After the remand, the ALJ concluded that the hearing had not produced any further evidence that contradicted petitioner's intent at the time petitioner's attorney prepared and delivered the deed. The Acting Director of DMAHS again rejected the ALJ's recommendations and again declared H.K. ineligible for Medicaid assistance as of the time of her application. The Appellate Division affirmed.

This Court granted H.K.'s petition for certification.

HELD: The transfer of the Avalon property occurred on July 30, 1998, the date on which the deed to the property was executed, conveyed to H.K.'s heirs, and accepted by them. H.K.'s transfer of the property to her children for less than fair market value did not occur within the look-back period that pertained to her subsequent application for Medicaid assistance.

1. In 2004, in In re Keri, this Court recognized the legitimacy of Medicaid spend-down plans in preparation for Medicaid eligibility. This Court adopted the New York approach to Medicaid planning for use in this State on the ground that a reasonable and competent person would prefer that the costs of his care be paid by the State, as opposed to his family. (pp. 14-15)

2. Property transfer should not be viewed with skepticism and disapproval merely because it may precede Medicaid eligibility. Timely transfer of property, even if done to achieve eligibility status, is permissible. Furthermore, planning for the eventuality that Medicaid assistance may be required one day is not the equivalent of collusion to achieve that to which one is not entitled. Review of an individual's entitlement should not be burdened with the suspicion of such duplicity. (pp. 15-16)

3. Current regulations make an individual ineligible for institutional level services through the Medicaid program if he or she had disposed of assets at less than fair market value at any time during or after the 36 month period immediately before seeking participation in the program. If an individual conveys an asset within the 36-month look-back period for less than fair market value, penalties of ineligibility are to be assessed. A conveyance made during the look-back period raises a rebuttable presumption that the resource was transferred for the purpose of establishing Medicaid eligibility. No period of ineligibility can attach, however, if the resource was transferred prior to the look-back period. (pp. 16-17)

4. Ownership of real property is transferred by deed. Transfer of a real property interest by deed is complete upon execution and delivery of the deed by the grantor, and acceptance of the deed by the grantee. The deed does not need to be recorded in order to pass title. Thus, an unrecorded deed is perfectly efficacious in passing title from grantor to grantee, subject to all subsequent recorded liens against the grantor and subject to potential divestment by a subsequent bona fide grantee without notice. (pp. 19-20)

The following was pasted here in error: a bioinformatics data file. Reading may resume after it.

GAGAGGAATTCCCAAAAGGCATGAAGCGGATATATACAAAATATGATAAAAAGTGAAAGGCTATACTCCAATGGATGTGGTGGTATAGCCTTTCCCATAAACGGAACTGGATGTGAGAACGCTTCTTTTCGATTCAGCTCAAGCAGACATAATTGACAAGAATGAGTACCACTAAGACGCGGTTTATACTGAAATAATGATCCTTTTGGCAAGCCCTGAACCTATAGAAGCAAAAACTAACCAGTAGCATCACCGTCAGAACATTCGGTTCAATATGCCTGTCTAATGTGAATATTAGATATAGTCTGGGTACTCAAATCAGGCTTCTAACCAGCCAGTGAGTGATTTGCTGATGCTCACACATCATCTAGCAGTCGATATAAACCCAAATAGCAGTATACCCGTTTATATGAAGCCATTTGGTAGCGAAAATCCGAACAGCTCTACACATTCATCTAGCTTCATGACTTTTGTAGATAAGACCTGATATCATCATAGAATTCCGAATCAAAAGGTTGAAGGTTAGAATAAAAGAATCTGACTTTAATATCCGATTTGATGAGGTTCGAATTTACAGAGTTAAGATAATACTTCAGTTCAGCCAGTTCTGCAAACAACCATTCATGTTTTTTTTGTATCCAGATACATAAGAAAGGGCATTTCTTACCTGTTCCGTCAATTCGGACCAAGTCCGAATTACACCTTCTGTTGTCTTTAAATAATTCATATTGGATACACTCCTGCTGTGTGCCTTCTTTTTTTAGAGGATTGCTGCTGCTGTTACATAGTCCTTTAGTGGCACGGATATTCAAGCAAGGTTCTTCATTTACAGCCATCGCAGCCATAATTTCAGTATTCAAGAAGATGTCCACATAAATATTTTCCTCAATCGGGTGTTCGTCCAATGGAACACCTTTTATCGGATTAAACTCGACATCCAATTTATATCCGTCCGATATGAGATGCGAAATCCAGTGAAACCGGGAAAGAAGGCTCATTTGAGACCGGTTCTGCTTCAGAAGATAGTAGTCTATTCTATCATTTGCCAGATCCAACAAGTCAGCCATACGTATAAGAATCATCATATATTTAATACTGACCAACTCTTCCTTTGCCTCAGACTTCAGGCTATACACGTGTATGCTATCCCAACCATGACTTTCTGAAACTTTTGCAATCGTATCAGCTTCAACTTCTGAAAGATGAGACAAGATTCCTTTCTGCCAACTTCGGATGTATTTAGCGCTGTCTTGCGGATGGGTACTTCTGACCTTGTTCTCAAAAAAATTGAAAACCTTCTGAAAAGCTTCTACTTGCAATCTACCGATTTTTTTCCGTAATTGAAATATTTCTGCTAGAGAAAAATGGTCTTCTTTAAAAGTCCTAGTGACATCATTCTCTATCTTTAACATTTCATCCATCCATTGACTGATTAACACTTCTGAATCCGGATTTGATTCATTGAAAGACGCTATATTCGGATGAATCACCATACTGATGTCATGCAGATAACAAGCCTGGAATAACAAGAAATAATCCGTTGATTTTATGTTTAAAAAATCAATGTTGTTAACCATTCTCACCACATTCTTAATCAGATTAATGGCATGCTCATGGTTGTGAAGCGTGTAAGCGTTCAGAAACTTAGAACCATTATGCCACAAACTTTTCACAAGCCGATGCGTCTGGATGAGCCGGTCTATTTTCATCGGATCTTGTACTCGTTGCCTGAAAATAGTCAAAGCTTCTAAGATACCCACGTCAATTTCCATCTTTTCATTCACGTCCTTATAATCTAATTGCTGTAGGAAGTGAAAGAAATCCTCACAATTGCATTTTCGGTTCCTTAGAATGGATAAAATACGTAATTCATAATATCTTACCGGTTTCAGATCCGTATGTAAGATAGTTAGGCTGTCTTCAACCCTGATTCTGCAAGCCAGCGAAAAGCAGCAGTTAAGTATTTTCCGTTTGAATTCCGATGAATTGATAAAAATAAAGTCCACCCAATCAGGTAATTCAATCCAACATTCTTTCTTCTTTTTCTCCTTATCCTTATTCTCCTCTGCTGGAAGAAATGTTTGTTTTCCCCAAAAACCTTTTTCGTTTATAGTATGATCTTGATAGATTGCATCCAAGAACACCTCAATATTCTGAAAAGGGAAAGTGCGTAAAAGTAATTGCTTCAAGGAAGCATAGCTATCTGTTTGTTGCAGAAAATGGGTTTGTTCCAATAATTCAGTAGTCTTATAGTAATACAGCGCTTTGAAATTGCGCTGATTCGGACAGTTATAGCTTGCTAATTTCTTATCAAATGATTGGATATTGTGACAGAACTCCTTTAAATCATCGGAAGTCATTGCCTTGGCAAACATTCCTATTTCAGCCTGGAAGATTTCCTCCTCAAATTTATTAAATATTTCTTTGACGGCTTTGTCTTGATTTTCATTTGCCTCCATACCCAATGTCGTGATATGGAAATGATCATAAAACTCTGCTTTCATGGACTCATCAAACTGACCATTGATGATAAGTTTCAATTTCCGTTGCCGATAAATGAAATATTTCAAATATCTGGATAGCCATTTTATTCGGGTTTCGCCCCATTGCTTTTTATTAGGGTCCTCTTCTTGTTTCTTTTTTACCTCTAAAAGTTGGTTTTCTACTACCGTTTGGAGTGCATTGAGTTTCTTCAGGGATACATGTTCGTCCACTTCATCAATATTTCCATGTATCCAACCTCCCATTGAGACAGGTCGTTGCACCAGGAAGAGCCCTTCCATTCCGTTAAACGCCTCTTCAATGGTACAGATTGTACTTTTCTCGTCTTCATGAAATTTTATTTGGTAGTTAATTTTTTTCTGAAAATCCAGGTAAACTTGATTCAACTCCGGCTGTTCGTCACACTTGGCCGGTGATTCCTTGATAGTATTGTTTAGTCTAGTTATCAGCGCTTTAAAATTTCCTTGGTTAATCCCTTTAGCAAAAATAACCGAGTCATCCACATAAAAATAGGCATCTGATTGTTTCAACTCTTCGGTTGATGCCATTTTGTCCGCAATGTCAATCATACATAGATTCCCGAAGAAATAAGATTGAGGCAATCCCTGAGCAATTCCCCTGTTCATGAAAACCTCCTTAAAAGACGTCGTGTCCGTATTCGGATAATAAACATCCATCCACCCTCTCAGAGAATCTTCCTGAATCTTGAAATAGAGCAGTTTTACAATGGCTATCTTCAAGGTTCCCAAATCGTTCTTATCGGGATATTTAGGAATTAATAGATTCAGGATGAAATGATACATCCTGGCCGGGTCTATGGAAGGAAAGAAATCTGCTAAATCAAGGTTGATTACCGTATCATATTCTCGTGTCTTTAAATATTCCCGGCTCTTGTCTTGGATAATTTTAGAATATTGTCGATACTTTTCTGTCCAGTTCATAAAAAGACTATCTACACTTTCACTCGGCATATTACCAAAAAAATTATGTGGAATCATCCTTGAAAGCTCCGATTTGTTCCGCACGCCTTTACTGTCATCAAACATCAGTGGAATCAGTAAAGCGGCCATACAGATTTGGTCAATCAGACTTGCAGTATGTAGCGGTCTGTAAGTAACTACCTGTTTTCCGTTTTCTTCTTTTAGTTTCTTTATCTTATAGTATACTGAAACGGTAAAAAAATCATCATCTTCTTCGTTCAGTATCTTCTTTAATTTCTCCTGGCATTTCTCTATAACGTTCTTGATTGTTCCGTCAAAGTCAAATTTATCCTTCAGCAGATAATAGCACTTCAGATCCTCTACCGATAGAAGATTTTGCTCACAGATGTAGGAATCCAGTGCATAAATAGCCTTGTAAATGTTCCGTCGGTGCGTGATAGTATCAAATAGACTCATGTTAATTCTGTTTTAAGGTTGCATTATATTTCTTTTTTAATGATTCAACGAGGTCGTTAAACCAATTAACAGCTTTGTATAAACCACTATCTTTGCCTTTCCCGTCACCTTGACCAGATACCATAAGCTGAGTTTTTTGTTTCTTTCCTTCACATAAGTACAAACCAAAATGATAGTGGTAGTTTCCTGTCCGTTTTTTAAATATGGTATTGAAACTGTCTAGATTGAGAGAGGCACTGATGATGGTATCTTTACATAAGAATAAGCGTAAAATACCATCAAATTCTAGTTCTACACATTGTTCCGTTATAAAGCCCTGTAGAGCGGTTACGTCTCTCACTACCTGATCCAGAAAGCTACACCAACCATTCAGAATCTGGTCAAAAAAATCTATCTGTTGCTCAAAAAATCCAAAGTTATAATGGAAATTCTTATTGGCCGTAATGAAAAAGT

5. Application of the common law persuades us that H.K. conveyed her property to her children on July 30, 1998, when she executed the H.K. deed to the Avalon property, as was testified to by Wagenheim, D.K. and T.K. The ALJ found those witnesses to be credible and generally it is not for us or the agency head to disturb that credibility determination, made after due consideration of the witnesses' testimony and demeanor during the hearing. Here, there was a simple credibility call made by an ALJ against the backdrop of well-established common law principles of real estate conveyance. Under the proper standard of proof for whether a conveyance occurred upon execution of H.K.'s deed in 1998, the evidence in this record supported the ALJ's findings. (pp. 22-23)

6. The agency head erred by importing the rebuttable presumption that applies within the look-back period to the period of time that preceded that look-back period. No rebuttable presumption applies outside of the look-back period. The initial deed execution must be examined for proof of the common law requirements that made the transfer lawfully complete at the time of execution. (pp. 23-24)

7. At the time that the H.K. deed was executed, which occurred before the look-back period, H.K. could have gifted the Avalon house to her children to be eligible forty-five months later for Medicaid. The gift was a permissible step, as Keri has held. The subterfuge that the Director's office interjects into this family's efforts to address the needs of a woman during her waning years is inconsistent with the Keri approach, under which steps taken to preserve assets for family members and to collaterally enhance one's entitlement for later Medicaid eligibility are entirely appropriate when permitted by law. (pp. 24-25)

8. We conclude that the transfer of the Avalon property occurred on July 30, 1998, the date on which the deed to the property was executed, conveyed to H.K.'s heirs, and accepted by them. H.K.'s transfer of the property to her children for less than fair market value did not occur within the look-back period that pertained in respect of her subsequent application for Medicaid assistance. (p. 26)

The judgment of the Appellate Division is REVERSED and the matter is REMANDED to DMAHS for further action consistent with this opinion.

CHIEF JUSTICE PORITZ and JUSTICES LONG, ZAZZALI, ALBIN, WALLACE and RIVERASOTO join in Justice LaVECCHIA's opinion.

The opinion of the court was delivered by: ...